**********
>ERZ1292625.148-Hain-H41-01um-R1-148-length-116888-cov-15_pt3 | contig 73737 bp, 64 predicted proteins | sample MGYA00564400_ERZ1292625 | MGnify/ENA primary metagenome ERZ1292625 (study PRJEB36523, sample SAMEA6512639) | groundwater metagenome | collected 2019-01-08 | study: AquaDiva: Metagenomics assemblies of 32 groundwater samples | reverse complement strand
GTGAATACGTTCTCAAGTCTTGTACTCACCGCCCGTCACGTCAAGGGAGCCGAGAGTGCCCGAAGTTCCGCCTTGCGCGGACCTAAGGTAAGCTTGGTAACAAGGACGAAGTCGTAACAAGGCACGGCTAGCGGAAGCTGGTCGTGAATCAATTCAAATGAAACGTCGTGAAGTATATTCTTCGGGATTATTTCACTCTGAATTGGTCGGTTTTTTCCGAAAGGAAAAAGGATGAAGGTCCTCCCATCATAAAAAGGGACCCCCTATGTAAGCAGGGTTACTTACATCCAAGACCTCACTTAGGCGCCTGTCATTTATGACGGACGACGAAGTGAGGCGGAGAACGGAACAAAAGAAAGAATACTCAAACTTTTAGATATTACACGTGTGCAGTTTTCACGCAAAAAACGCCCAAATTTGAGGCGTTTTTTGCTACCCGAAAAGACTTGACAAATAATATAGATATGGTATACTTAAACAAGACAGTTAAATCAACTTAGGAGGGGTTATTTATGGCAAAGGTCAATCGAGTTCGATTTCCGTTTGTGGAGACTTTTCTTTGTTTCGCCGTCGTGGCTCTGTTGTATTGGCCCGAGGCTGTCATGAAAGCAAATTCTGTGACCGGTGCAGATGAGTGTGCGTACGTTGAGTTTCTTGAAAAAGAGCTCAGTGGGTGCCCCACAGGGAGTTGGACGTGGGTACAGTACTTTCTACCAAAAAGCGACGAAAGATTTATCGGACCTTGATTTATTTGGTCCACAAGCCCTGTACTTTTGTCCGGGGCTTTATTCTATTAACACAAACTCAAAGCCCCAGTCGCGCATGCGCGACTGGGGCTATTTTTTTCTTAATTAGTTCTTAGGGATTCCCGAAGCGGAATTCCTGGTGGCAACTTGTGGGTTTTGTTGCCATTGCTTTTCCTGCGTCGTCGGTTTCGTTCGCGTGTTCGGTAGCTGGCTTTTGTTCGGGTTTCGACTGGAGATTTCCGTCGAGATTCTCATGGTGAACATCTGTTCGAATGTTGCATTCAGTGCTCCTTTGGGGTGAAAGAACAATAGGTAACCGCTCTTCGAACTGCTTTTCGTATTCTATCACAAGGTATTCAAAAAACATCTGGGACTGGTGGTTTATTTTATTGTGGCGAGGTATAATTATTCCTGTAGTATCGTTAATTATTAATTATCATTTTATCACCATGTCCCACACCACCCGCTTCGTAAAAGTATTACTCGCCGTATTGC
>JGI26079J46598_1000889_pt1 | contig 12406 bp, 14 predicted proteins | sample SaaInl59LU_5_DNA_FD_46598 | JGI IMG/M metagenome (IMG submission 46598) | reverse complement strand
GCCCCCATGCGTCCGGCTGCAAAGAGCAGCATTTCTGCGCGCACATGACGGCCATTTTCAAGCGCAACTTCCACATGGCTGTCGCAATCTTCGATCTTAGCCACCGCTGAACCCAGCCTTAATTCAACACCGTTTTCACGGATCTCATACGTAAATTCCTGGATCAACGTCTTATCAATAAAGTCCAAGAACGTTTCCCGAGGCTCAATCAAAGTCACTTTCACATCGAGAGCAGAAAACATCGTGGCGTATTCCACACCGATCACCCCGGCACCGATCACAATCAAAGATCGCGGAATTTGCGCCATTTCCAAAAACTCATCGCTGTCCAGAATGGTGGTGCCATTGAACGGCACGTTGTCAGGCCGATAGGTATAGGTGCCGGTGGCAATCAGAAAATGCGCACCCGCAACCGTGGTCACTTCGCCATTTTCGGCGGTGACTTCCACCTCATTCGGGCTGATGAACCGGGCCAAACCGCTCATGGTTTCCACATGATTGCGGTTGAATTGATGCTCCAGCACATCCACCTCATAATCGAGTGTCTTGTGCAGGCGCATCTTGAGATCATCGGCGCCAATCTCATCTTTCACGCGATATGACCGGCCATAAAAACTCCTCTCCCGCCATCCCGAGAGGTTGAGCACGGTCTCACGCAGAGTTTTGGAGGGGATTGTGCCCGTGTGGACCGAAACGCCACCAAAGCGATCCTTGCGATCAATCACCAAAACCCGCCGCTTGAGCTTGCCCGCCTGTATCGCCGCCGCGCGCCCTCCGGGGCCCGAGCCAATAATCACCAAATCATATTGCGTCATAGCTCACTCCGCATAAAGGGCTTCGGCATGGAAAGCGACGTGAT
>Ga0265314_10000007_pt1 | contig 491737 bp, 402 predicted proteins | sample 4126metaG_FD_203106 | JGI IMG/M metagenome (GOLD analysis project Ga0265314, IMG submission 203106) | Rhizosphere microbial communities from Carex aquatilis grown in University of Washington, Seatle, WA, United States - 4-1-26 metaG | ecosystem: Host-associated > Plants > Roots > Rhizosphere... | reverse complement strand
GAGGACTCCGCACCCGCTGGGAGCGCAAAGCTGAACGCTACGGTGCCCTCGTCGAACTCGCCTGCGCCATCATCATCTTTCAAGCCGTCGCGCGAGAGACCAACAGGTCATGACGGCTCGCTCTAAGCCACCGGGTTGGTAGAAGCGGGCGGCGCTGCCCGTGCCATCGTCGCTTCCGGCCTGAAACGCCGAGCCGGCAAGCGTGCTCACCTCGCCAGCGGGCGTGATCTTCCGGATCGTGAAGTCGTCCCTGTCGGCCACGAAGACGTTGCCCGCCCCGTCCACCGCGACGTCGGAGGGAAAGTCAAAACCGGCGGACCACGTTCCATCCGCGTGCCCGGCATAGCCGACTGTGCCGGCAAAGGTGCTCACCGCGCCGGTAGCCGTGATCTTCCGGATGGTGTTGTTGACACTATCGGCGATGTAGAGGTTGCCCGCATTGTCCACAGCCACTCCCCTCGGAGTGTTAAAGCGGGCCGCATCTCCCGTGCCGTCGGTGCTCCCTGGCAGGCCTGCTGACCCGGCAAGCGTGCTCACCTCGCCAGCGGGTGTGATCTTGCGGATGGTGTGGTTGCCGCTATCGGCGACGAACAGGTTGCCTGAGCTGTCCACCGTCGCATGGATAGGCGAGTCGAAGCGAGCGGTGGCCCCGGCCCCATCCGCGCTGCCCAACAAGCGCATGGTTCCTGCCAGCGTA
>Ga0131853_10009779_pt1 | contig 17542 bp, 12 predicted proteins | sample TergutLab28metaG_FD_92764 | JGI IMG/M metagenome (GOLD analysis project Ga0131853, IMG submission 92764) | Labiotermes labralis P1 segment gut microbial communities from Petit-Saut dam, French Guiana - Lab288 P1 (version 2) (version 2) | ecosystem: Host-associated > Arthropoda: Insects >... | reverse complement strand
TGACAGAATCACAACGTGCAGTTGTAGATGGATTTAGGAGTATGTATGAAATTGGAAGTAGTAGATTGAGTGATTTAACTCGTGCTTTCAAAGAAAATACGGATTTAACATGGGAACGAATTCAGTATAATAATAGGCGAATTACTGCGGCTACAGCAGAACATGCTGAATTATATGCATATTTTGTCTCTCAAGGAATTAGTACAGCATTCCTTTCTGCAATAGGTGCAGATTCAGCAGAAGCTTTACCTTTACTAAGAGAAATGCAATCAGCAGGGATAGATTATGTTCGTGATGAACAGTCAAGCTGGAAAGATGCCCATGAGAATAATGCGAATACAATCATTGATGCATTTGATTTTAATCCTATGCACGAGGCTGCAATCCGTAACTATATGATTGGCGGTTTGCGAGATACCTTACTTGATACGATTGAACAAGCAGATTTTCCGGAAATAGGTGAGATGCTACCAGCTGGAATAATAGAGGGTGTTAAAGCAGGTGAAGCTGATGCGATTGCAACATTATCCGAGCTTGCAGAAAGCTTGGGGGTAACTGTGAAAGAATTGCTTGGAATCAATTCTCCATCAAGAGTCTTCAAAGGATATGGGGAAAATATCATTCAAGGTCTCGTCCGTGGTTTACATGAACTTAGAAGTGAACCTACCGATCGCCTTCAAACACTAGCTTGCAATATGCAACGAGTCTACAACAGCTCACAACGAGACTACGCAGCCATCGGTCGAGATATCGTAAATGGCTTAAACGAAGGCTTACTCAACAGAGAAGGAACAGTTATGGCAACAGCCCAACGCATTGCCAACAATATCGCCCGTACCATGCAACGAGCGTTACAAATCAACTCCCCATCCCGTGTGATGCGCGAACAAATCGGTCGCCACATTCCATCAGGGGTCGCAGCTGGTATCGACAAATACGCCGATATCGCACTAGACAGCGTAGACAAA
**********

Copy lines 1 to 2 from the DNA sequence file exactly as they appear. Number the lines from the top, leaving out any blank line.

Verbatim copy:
>ERZ1292625.148-Hain-H41-01um-R1-148-length-116888-cov-15_pt3 | contig 73737 bp, 64 predicted proteins | sample MGYA00564400_ERZ1292625 | MGnify/ENA primary metagenome ERZ1292625 (study PRJEB36523, sample SAMEA6512639) | groundwater metagenome | collected 2019-01-08 | study: AquaDiva: Metagenomics assemblies of 32 groundwater samples | reverse complement strand
GTGAATACGTTCTCAAGTCTTGTACTCACCGCCCGTCACGTCAAGGGAGCCGAGAGTGCCCGAAGTTCCGCCTTGCGCGGACCTAAGGTAAGCTTGGTAACAAGGACGAAGTCGTAACAAGGCACGGCTAGCGGAAGCTGGTCGTGAATCAATTCAAATGAAACGTCGTGAAGTATATTCTTCGGGATTATTTCACTCTGAATTGGTCGGTTTTTTCCGAAAGGAAAAAGGATGAAGGTCCTCCCATCATAAAAAGGGACCCCCTATGTAAGCAGGGTTACTTACATCCAAGACCTCACTTAGGCGCCTGTCATTTATGACGGACGACGAAGTGAGGCGGAGAACGGAACAAAAGAAAGAATACTCAAACTTTTAGATATTACACGTGTGCAGTTTTCACGCAAAAAACGCCCAAATTTGAGGCGTTTTTTGCTACCCGAAAAGACTTGACAAATAATATAGATATGGTATACTTAAACAAGACAGTTAAATCAACTTAGGAGGGGTTATTTATGGCAAAGGTCAATCGAGTTCGATTTCCGTTTGTGGAGACTTTTCTTTGTTTCGCCGTCGTGGCTCTGTTGTATTGGCCCGAGGCTGTCATGAAAGCAAATTCTGTGACCGGTGCAGATGAGTGTGCGTACGTTGAGTTTCTTGAAAAAGAGCTCAGTGGGTGCCCCACAGGGAGTTGGACGTGGGTACAGTACTTTCTACCAAAAAGCGACGAAAGATTTATCGGACCTTGATTTATTTGGTCCACAAGCCCTGTACTTTTGTCCGGGGCTTTATTCTATTAACACAAACTCAAAGCCCCAGTCGCGCATGCGCGACTGGGGCTATTTTTTTCTTAATTAGTTCTTAGGGATTCCCGAAGCGGAATTCCTGGTGGCAACTTGTGGGTTTTGTTGCCATTGCTTTTCCTGCGTCGTCGGTTTCGTTCGCGTGTTCGGTAGCTGGCTTTTGTTCGGGTTTCGACTGGAGATTTCCGTCGAGATTCTCATGGTGAACATCTGTTCGAATGTTGCATTCAGTGCTCCTTTGGGGTGAAAGAACAATAGGTAACCGCTCTTCGAACTGCTTTTCGTATTCTATCACAAGGTATTCAAAAAACATCTGGGACTGGTGGTTTATTTTATTGTGGCGAGGTATAATTATTCCTGTAGTATCGTTAATTATTAATTATCATTTTATCACCATGTCCCACACCACCCGCTTCGTAAAAGTATTACTCGCCGTATTGC